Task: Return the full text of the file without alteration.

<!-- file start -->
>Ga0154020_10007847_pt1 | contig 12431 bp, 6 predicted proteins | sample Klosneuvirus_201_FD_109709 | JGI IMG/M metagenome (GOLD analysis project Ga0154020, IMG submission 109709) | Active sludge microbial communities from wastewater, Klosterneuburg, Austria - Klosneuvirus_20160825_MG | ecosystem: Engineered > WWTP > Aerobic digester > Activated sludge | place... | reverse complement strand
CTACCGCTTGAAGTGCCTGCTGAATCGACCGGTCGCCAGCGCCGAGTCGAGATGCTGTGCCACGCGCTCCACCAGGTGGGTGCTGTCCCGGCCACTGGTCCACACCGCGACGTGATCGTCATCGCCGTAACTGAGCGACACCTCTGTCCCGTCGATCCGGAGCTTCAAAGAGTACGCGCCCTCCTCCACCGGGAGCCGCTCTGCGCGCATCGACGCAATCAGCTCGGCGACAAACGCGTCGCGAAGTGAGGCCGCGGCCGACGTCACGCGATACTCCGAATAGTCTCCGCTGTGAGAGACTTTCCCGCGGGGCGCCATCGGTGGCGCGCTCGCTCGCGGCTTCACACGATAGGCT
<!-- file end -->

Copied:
>Ga0154020_10007847_pt1 | contig 12431 bp, 6 predicted proteins | sample Klosneuvirus_201_FD_109709 | JGI IMG/M metagenome (GOLD analysis project Ga0154020, IMG submission 109709) | Active sludge microbial communities from wastewater, Klosterneuburg, Austria - Klosneuvirus_20160825_MG | ecosystem: Engineered > WWTP > Aerobic digester > Activated sludge | place... | reverse complement strand
CTACCGCTTGAAGTGCCTGCTGAATCGACCGGTCGCCAGCGCCGAGTCGAGATGCTGTGCCACGCGCTCCACCAGGTGGGTGCTGTCCCGGCCACTGGTCCACACCGCGACGTGATCGTCATCGCCGTAACTGAGCGACACCTCTGTCCCGTCGATCCGGAGCTTCAAAGAGTACGCGCCCTCCTCCACCGGGAGCCGCTCTGCGCGCATCGACGCAATCAGCTCGGCGACAAACGCGTCGCGAAGTGAGGCCGCGGCCGACGTCACGCGATACTCCGAATAGTCTCCGCTGTGAGAGACTTTCCCGCGGGGCGCCATCGGTGGCGCGCTCGCTCGCGGCTTCACACGATAGGCT